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The Forgotten Casualties Of War

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posted on Oct, 8 2009 @ 06:45 AM
They are the casualties of wars you don’t often hear about - soldiers who die of self-inflicted wounds. Little is known about the true scope of suicides among those who have served in the military.

But a five-month CBS News investigation discovered data that shows a startling rate of suicide, what some call a hidden epidemic, Chief Investigative Reporter Armen Keteyian reports exclusively.

The chairman of the Senate Veterans' Affairs Committee, Sen. Daniel Akaka, D-Hawaii, responded to the CBS News story:

“The report that the rate of suicide among veterans is double that of the general population is deeply troubling and simply unacceptable. I am especially concerned that so many young veterans appear to be taking their own lives. For too many veterans, returning home from battle does not bring an end to conflict. There is no question that action is needed."

Early warnings ignored

Prior to the U.S. Invasion of Iraq in March 2003, the VA issued a report to Pentagon and White House officials saying that it expected that the number of U.S. troops who would suffer from PTSD would reach a maximum of about 8,000.

But Paul Sullivan, the executive director of Veterans for Common Sense, told lawmakers those estimates were extremely low. He continued to sound early warning alarms about the extent of PTSD cases and the likelihood of veteran suicides during numerous appearances before Congress over the years.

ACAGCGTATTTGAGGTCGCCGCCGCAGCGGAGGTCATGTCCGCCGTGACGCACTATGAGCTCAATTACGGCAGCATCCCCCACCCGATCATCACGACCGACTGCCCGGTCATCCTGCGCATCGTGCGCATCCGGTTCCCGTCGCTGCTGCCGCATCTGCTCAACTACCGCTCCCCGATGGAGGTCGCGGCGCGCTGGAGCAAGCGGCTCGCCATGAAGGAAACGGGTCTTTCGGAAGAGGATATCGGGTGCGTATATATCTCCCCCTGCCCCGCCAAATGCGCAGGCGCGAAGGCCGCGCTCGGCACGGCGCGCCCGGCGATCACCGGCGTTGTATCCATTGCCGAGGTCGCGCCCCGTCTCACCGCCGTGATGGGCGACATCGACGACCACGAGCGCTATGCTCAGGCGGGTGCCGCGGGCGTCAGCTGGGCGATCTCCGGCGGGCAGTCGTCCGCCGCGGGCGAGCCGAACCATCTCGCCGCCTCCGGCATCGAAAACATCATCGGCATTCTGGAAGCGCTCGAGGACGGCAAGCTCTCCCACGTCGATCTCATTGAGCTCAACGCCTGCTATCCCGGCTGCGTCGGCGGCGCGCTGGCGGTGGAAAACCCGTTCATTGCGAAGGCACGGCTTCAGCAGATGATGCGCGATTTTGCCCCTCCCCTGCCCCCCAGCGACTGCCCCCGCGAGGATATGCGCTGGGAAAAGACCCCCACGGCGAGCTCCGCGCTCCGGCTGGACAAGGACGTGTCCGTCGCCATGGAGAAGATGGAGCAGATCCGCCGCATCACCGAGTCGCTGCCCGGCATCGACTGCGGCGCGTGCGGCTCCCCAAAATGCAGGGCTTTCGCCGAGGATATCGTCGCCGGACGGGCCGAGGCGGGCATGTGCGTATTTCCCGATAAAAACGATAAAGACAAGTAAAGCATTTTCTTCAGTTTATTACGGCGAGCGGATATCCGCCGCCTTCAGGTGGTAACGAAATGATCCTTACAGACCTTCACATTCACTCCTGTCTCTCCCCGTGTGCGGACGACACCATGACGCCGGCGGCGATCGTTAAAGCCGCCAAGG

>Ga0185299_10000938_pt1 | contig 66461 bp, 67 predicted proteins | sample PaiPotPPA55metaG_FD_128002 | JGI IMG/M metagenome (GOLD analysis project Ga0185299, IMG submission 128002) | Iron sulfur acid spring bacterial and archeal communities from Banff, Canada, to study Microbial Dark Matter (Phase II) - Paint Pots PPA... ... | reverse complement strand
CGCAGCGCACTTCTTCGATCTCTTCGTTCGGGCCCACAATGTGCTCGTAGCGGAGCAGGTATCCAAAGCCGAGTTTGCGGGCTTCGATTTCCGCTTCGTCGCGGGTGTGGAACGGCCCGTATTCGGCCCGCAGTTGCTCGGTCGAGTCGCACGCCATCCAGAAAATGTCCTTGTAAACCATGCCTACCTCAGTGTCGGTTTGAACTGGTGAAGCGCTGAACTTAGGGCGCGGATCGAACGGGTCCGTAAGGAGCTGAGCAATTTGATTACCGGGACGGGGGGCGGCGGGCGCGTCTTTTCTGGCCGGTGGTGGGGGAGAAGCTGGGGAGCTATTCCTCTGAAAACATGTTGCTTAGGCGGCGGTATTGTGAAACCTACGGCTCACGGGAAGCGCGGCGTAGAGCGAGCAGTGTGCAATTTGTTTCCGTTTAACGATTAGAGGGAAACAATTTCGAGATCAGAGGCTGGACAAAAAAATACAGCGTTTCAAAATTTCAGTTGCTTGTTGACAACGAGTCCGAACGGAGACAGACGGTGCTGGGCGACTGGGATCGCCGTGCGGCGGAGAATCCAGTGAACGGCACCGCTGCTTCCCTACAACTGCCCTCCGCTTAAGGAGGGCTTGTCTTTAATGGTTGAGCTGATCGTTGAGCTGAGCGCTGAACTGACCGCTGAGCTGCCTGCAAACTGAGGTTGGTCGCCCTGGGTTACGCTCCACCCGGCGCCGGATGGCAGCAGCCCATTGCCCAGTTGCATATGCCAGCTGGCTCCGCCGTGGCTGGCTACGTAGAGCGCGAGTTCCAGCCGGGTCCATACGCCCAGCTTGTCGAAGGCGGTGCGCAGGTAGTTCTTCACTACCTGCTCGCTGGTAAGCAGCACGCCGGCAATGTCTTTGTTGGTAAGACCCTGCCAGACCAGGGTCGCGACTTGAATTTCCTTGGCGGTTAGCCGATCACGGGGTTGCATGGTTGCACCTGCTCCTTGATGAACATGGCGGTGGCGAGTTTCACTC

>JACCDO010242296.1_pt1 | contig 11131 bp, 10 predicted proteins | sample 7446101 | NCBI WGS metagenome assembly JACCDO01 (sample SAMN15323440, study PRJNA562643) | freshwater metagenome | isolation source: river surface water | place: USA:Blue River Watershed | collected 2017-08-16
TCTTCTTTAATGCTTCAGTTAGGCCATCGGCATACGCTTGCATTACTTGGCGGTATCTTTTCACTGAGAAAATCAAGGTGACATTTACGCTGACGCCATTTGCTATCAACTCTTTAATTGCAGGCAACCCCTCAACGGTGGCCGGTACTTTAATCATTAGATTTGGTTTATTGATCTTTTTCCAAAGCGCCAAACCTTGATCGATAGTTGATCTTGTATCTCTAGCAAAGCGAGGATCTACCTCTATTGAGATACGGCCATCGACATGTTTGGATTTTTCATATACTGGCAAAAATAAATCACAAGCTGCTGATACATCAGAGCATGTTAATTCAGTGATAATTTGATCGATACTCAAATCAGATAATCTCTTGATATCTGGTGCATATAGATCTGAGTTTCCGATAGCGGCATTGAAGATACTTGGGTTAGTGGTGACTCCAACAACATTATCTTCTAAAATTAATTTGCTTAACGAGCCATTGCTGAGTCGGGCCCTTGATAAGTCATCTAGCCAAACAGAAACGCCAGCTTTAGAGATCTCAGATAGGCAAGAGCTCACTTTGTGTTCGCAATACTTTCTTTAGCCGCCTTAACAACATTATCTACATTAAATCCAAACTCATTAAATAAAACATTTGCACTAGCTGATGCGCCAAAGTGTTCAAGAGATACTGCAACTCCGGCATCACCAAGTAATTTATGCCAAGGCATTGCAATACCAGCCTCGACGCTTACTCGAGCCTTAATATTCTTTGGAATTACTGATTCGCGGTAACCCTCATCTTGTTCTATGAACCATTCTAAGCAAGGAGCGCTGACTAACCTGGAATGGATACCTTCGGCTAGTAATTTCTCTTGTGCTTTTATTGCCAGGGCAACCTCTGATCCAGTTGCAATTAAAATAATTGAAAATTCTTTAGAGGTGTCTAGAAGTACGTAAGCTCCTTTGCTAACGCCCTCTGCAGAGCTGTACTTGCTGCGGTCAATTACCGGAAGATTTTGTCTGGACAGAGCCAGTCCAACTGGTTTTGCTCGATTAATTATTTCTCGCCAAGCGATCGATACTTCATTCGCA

“The scope of PTSD in the long term is enormous and must be taken seriously. When all of our 1.6 million service members eventually return home from Iraq and Afghanistan, based on the current rate of 20 percent, VA may face up 320,000 total new veterans diagnosed with PTSD,” Sullivan told a congressional committee in July 2007. If America fails to act now and overhaul the broken DoD and VA disability systems, there may a social catastrophe among many of our returning Iraq and Afghanistan war veterans. That is why VCS reluctantly filed suit against VA in Federal Court . . . Time is running out.”

It seems that veterans of war are being forgotten and ignored by their governments. I have mixed feelings on anyone who decides to become a soldier and fight in 'wars', but if they decide to do so, they should be treated with absolute respect by the government/institutions they work for.

It sickens me that these brave men and women are being used and then discarded when they become a problem.

It seems suicide rates are getting higher and higher (and not just in the armed forces) and it has become somewhat of a silent epidemic.

The Silent Epidemic Of Male Suicide


In war, there are no unwounded soldiers. ~José Narosky


posted on Oct, 8 2009 @ 12:29 PM
Does nobody have any thoughts on this issue?
What a shame


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